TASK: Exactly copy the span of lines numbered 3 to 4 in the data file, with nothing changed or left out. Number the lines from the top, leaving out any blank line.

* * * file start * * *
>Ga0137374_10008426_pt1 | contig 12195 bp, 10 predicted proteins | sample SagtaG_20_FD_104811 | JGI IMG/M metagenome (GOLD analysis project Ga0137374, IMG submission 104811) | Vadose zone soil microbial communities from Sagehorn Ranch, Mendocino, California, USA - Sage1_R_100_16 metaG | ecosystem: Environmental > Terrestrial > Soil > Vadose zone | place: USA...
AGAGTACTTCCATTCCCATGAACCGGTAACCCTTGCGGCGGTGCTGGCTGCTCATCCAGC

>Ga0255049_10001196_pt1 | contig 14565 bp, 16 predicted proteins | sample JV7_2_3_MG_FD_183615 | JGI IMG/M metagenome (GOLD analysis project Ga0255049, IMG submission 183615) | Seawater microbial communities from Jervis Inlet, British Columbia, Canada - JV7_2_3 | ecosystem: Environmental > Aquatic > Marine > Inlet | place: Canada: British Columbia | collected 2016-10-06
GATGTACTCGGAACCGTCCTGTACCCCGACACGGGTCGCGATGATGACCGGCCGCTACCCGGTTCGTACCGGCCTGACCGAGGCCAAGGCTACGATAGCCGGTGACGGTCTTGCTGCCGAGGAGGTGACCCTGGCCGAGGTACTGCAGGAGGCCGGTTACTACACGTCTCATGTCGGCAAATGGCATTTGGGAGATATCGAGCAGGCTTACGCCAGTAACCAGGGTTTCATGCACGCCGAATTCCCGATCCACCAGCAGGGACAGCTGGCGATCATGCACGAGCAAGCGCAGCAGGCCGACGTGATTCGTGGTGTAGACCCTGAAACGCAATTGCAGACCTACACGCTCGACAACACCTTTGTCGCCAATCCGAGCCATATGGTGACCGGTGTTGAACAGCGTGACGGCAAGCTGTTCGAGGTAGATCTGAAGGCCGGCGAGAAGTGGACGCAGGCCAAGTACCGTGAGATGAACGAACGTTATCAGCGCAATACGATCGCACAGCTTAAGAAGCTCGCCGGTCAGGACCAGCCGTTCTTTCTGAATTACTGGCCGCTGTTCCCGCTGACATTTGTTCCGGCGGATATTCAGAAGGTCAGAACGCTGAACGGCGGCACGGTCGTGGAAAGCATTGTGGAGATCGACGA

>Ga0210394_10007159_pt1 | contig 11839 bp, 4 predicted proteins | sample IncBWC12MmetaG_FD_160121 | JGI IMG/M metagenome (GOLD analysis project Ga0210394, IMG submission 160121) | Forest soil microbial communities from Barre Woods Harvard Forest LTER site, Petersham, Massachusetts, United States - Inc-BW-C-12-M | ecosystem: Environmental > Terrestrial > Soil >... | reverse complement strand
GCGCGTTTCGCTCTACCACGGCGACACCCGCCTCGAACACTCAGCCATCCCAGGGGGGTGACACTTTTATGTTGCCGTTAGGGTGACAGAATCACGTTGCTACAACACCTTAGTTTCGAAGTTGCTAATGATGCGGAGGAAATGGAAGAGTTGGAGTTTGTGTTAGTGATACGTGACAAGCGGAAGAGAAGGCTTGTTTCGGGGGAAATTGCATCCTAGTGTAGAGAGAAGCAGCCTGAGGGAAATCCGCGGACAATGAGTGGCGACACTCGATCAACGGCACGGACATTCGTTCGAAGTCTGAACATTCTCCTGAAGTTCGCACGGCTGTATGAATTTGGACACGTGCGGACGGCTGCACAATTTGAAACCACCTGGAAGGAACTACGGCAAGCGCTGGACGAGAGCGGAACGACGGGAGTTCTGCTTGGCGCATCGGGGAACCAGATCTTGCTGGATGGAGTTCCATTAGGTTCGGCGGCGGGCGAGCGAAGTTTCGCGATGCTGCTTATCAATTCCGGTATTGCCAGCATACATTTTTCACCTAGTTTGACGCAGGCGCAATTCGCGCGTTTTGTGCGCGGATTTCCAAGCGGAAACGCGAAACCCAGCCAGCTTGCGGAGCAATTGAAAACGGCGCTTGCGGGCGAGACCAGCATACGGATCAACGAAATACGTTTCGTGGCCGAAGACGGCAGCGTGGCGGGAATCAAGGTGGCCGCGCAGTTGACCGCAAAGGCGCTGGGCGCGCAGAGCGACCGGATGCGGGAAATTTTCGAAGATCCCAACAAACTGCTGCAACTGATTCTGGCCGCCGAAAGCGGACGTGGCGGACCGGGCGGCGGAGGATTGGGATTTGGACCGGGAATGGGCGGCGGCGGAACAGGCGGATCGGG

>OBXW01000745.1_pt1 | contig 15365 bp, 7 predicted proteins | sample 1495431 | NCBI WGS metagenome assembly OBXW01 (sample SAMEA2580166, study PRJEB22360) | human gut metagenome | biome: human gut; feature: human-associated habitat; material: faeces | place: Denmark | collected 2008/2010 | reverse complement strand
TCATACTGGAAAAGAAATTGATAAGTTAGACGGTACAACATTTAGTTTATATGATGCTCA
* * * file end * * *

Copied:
>Ga0255049_10001196_pt1 | contig 14565 bp, 16 predicted proteins | sample JV7_2_3_MG_FD_183615 | JGI IMG/M metagenome (GOLD analysis project Ga0255049, IMG submission 183615) | Seawater microbial communities from Jervis Inlet, British Columbia, Canada - JV7_2_3 | ecosystem: Environmental > Aquatic > Marine > Inlet | place: Canada: British Columbia | collected 2016-10-06
GATGTACTCGGAACCGTCCTGTACCCCGACACGGGTCGCGATGATGACCGGCCGCTACCCGGTTCGTACCGGCCTGACCGAGGCCAAGGCTACGATAGCCGGTGACGGTCTTGCTGCCGAGGAGGTGACCCTGGCCGAGGTACTGCAGGAGGCCGGTTACTACACGTCTCATGTCGGCAAATGGCATTTGGGAGATATCGAGCAGGCTTACGCCAGTAACCAGGGTTTCATGCACGCCGAATTCCCGATCCACCAGCAGGGACAGCTGGCGATCATGCACGAGCAAGCGCAGCAGGCCGACGTGATTCGTGGTGTAGACCCTGAAACGCAATTGCAGACCTACACGCTCGACAACACCTTTGTCGCCAATCCGAGCCATATGGTGACCGGTGTTGAACAGCGTGACGGCAAGCTGTTCGAGGTAGATCTGAAGGCCGGCGAGAAGTGGACGCAGGCCAAGTACCGTGAGATGAACGAACGTTATCAGCGCAATACGATCGCACAGCTTAAGAAGCTCGCCGGTCAGGACCAGCCGTTCTTTCTGAATTACTGGCCGCTGTTCCCGCTGACATTTGTTCCGGCGGATATTCAGAAGGTCAGAACGCTGAACGGCGGCACGGTCGTGGAAAGCATTGTGGAGATCGACGA